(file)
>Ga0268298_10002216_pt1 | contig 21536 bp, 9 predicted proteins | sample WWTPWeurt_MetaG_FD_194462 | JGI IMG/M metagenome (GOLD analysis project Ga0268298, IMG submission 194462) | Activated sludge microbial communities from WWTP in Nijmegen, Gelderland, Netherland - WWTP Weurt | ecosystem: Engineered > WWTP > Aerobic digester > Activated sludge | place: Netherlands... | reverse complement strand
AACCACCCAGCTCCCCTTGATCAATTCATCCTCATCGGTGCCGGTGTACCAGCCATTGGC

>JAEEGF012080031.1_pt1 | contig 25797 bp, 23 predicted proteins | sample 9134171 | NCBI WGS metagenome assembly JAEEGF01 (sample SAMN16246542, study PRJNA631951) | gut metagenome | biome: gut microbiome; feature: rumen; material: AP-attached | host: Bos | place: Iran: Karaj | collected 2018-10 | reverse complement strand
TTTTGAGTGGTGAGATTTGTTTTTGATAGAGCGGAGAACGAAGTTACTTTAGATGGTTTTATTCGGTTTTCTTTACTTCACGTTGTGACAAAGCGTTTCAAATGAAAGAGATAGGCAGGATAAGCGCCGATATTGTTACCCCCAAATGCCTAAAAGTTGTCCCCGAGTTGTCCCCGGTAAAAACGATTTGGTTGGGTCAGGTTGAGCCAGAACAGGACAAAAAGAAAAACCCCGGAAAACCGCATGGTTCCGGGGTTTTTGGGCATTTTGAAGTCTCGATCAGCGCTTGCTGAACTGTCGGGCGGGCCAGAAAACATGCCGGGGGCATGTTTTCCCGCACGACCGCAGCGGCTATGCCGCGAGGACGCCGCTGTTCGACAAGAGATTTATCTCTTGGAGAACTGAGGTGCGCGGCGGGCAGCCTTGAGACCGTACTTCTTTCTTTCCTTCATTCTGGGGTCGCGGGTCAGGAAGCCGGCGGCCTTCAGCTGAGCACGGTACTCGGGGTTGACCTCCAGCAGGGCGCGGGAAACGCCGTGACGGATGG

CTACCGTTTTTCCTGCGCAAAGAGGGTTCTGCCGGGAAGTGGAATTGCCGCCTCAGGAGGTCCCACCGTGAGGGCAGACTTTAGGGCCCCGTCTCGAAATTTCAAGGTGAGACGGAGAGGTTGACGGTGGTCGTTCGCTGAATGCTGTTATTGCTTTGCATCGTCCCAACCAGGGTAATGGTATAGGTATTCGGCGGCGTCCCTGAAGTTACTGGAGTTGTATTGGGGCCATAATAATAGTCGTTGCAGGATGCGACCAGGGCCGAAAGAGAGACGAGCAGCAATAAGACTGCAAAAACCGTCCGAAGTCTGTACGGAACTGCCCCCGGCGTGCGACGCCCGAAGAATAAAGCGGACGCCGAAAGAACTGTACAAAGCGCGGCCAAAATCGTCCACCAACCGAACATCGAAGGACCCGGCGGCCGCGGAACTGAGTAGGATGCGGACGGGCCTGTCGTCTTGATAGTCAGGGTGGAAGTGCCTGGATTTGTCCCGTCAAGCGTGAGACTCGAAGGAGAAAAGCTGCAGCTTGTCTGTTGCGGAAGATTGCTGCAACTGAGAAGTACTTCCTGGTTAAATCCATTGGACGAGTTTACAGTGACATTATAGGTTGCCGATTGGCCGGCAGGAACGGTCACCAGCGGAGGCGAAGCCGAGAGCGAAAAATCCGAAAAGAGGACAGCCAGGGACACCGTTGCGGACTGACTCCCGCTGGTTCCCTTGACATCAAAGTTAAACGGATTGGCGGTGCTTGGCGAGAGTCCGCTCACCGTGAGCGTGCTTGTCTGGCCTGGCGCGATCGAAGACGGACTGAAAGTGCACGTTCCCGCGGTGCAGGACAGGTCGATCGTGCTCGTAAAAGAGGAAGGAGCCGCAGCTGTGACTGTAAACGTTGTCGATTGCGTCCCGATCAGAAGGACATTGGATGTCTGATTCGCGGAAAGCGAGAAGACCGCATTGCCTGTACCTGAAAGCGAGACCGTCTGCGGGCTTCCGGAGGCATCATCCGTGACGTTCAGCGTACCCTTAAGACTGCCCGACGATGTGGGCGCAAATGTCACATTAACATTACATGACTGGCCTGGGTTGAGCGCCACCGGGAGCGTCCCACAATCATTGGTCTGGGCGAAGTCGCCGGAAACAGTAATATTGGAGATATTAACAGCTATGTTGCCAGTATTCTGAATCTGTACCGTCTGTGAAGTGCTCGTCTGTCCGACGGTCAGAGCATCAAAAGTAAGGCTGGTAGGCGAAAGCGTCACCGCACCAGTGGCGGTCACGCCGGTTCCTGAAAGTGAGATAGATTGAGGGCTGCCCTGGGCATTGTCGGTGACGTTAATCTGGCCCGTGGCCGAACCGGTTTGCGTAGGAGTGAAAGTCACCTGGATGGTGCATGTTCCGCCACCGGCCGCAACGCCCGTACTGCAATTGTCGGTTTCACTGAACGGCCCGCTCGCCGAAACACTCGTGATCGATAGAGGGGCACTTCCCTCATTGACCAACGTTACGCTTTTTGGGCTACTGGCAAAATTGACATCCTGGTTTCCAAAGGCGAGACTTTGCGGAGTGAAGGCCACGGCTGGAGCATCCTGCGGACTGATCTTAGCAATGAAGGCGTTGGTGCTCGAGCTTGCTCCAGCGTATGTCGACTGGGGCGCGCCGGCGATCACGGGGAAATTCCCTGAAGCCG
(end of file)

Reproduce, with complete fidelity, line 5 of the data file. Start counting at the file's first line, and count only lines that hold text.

CTACCGTTTTTCCTGCGCAAAGAGGGTTCTGCCGGGAAGTGGAATTGCCGCCTCAGGAGGTCCCACCGTGAGGGCAGACTTTAGGGCCCCGTCTCGAAATTTCAAGGTGAGACGGAGAGGTTGACGGTGGTCGTTCGCTGAATGCTGTTATTGCTTTGCATCGTCCCAACCAGGGTAATGGTATAGGTATTCGGCGGCGTCCCTGAAGTTACTGGAGTTGTATTGGGGCCATAATAATAGTCGTTGCAGGATGCGACCAGGGCCGAAAGAGAGACGAGCAGCAATAAGACTGCAAAAACCGTCCGAAGTCTGTACGGAACTGCCCCCGGCGTGCGACGCCCGAAGAATAAAGCGGACGCCGAAAGAACTGTACAAAGCGCGGCCAAAATCGTCCACCAACCGAACATCGAAGGACCCGGCGGCCGCGGAACTGAGTAGGATGCGGACGGGCCTGTCGTCTTGATAGTCAGGGTGGAAGTGCCTGGATTTGTCCCGTCAAGCGTGAGACTCGAAGGAGAAAAGCTGCAGCTTGTCTGTTGCGGAAGATTGCTGCAACTGAGAAGTACTTCCTGGTTAAATCCATTGGACGAGTTTACAGTGACATTATAGGTTGCCGATTGGCCGGCAGGAACGGTCACCAGCGGAGGCGAAGCCGAGAGCGAAAAATCCGAAAAGAGGACAGCCAGGGACACCGTTGCGGACTGACTCCCGCTGGTTCCCTTGACATCAAAGTTAAACGGATTGGCGGTGCTTGGCGAGAGTCCGCTCACCGTGAGCGTGCTTGTCTGGCCTGGCGCGATCGAAGACGGACTGAAAGTGCACGTTCCCGCGGTGCAGGACAGGTCGATCGTGCTCGTAAAAGAGGAAGGAGCCGCAGCTGTGACTGTAAACGTTGTCGATTGCGTCCCGATCAGAAGGACATTGGATGTCTGATTCGCGGAAAGCGAGAAGACCGCATTGCCTGTACCTGAAAGCGAGACCGTCTGCGGGCTTCCGGAGGCATCATCCGTGACGTTCAGCGTACCCTTAAGACTGCCCGACGATGTGGGCGCAAATGTCACATTAACATTACATGACTGGCCTGGGTTGAGCGCCACCGGGAGCGTCCCACAATCATTGGTCTGGGCGAAGTCGCCGGAAACAGTAATATTGGAGATATTAACAGCTATGTTGCCAGTATTCTGAATCTGTACCGTCTGTGAAGTGCTCGTCTGTCCGACGGTCAGAGCATCAAAAGTAAGGCTGGTAGGCGAAAGCGTCACCGCACCAGTGGCGGTCACGCCGGTTCCTGAAAGTGAGATAGATTGAGGGCTGCCCTGGGCATTGTCGGTGACGTTAATCTGGCCCGTGGCCGAACCGGTTTGCGTAGGAGTGAAAGTCACCTGGATGGTGCATGTTCCGCCACCGGCCGCAACGCCCGTACTGCAATTGTCGGTTTCACTGAACGGCCCGCTCGCCGAAACACTCGTGATCGATAGAGGGGCACTTCCCTCATTGACCAACGTTACGCTTTTTGGGCTACTGGCAAAATTGACATCCTGGTTTCCAAAGGCGAGACTTTGCGGAGTGAAGGCCACGGCTGGAGCATCCTGCGGACTGATCTTAGCAATGAAGGCGTTGGTGCTCGAGCTTGCTCCAGCGTATGTCGACTGGGGCGCGCCGGCGATCACGGGGAAATTCCCTGAAGCCG